The United States may be a nation under God, but it’s increasingly one that doesn’t recognize the power above it.
Per a new Gallup poll, fewer Americans believe in God than at any other time across 78 years of being asked.
In 1944, 98 percent identified themselves as believers. That number remained in 1947, as it did during the ’50s and ’60s.
In 2011, however, faith took a dive: Only 92 percent answered yes.
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Two years later, the number had dropped five points. It steadied through 2017, the last time Gallup surveyed the country.
And now, in 2022 — some might say a more difficult year than many since the mid-twentieth century — only 81 percent of the nation’s populace subscribe to the existence of a higher power.
The particulars lie as you likely expect:
Belief in God has fallen the most in recent years among young adults and people on the left of the political spectrum (liberals and Democrats). These groups show drops of 10 or more percentage points comparing the 2022 figures to an average of the 2013-2017 polls.
Most other key subgroups have experienced at least a modest decline, although conservatives and married adults have had essentially no change.
The groups with the largest declines are also the groups that are currently least likely to believe in God, including liberals (62 percent), young adults (68 percent) and Democrats (72 percent). Belief in God is highest among political conservatives (94 percent) and Republicans (92 percent), reflecting that religiosity is a major determinant of political divisions in the U.S.
As faith fades, in what do we instead believe? As suggested by signs around us, we believe in ourselves. And not only that, but a new morality insists that’s the most righteous faith of all.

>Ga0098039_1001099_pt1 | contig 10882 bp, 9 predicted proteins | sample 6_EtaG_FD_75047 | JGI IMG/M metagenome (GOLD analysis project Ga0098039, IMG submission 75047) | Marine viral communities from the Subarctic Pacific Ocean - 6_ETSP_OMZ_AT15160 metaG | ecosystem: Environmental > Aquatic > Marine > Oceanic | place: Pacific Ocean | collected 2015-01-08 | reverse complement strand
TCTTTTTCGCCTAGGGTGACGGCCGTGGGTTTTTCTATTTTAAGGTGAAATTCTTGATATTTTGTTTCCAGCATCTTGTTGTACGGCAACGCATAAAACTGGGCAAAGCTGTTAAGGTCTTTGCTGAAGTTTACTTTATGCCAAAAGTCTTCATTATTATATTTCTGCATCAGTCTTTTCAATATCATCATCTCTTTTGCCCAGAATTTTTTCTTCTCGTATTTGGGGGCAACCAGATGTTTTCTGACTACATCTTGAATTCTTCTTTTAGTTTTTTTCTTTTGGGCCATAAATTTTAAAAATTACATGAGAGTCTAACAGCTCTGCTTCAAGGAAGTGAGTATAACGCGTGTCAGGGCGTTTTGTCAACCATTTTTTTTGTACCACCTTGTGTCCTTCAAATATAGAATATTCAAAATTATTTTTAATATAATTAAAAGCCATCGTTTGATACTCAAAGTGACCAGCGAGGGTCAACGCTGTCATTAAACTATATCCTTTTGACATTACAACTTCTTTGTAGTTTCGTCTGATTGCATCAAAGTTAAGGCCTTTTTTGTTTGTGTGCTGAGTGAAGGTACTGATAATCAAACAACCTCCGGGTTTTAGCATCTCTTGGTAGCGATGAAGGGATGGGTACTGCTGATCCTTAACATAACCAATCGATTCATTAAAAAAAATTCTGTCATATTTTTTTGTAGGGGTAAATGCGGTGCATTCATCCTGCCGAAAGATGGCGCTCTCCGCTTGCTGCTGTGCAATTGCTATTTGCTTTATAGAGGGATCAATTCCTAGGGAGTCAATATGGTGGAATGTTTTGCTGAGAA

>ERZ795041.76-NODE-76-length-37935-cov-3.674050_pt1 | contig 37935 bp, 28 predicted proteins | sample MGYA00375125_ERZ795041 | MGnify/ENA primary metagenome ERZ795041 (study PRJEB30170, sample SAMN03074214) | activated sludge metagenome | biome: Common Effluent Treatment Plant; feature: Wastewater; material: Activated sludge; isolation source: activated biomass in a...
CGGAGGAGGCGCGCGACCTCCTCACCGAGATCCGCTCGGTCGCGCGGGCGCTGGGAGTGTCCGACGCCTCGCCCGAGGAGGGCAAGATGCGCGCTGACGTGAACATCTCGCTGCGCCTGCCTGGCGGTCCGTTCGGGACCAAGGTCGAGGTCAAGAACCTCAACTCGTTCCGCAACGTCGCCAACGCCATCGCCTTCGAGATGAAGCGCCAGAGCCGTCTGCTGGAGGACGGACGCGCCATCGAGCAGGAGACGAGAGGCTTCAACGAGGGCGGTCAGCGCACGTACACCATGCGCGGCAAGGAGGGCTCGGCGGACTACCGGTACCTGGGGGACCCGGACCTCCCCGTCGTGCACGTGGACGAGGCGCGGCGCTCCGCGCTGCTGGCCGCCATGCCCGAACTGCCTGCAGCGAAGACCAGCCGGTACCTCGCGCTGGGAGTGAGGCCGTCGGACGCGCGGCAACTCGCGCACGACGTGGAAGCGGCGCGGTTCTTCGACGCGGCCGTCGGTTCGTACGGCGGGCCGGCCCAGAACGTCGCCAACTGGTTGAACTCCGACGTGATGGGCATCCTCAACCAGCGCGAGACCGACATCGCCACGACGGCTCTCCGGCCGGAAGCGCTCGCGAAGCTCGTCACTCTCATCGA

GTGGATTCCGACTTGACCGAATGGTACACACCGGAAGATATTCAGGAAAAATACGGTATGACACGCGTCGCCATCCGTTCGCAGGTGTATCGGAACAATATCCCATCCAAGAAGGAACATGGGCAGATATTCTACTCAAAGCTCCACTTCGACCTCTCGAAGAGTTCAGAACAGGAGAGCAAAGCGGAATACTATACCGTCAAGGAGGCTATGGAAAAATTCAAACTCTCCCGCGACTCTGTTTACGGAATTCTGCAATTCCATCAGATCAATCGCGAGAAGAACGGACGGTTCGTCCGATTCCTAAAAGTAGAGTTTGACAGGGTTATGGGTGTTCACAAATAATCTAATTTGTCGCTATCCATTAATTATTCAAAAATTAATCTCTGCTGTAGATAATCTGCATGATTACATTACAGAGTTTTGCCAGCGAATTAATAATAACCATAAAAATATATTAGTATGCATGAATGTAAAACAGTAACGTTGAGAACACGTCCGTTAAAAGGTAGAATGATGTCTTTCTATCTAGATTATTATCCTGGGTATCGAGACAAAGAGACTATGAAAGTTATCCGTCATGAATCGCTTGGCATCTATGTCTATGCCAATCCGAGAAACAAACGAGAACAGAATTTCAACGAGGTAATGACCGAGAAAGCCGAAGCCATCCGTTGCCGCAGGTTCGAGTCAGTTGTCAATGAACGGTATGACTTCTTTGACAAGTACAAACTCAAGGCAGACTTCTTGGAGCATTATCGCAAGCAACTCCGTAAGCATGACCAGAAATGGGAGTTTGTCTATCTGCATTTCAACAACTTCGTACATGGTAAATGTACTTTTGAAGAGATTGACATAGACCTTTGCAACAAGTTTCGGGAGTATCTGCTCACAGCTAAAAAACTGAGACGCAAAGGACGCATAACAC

Sadly, it isn’t so. Despite the greatness of the song, the greatest love of all isn’t that which we have for ourselves. In an earlier time and for thousands of years, such affection was identified as “selfishness.” A great love, as was stated long ago, is the sort in which one will “lay down one’s life for one’s friends.”
We were also once instructed to “do to others as [we] would have them do to [us].”
In both cases, virtue was defined by one’s treatment of and consideration for those around them. Such was a moral law, but perhaps those can only exist if there is a God.
In the absence of God and of law, we may then focus wholly on ourselves. And in that case, we are each a god. Such appears to be a popular pursuit — contemporary righteousness calls us to be “empowered.”
How is our empowerment working out? According to cultural cues, it would seem not well — we are empowered, only so long as everyone tells us so. Any refusal to confirm our strength causes “harm” and must be stopped.
If that’s our best attempt at power, we haven’t got a prayer.
Speaking of, here’s Gallup with more:
A follow-up question in the survey probed further into what Americans’ belief in God entails. Specifically, the question asked whether God hears prayers and whether God intervenes when people pray.
About half of those who believe in God — equal to 42% of all Americans — say God hears prayers and can intervene on a person’s behalf. Meanwhile, 28% of all Americans say God hears prayers but cannot intervene, while 11% think God does neither.
Nearly three-quarters of the most religious Americans, defined as those who attend religious services every week, say they believe God hears prayers and can intervene, as do slightly more than half of conservatives and Republicans, as well as 25% of liberals and 32% of Democrats.
Thirty percent of young adults believe God hears prayers and can intervene.
Where is America headed? Wherever it is, the youth of today will be our guides. And if the trend concerning faith continues, we’ll arrive there alone — without the leadership or companionship of a recognized Creator.
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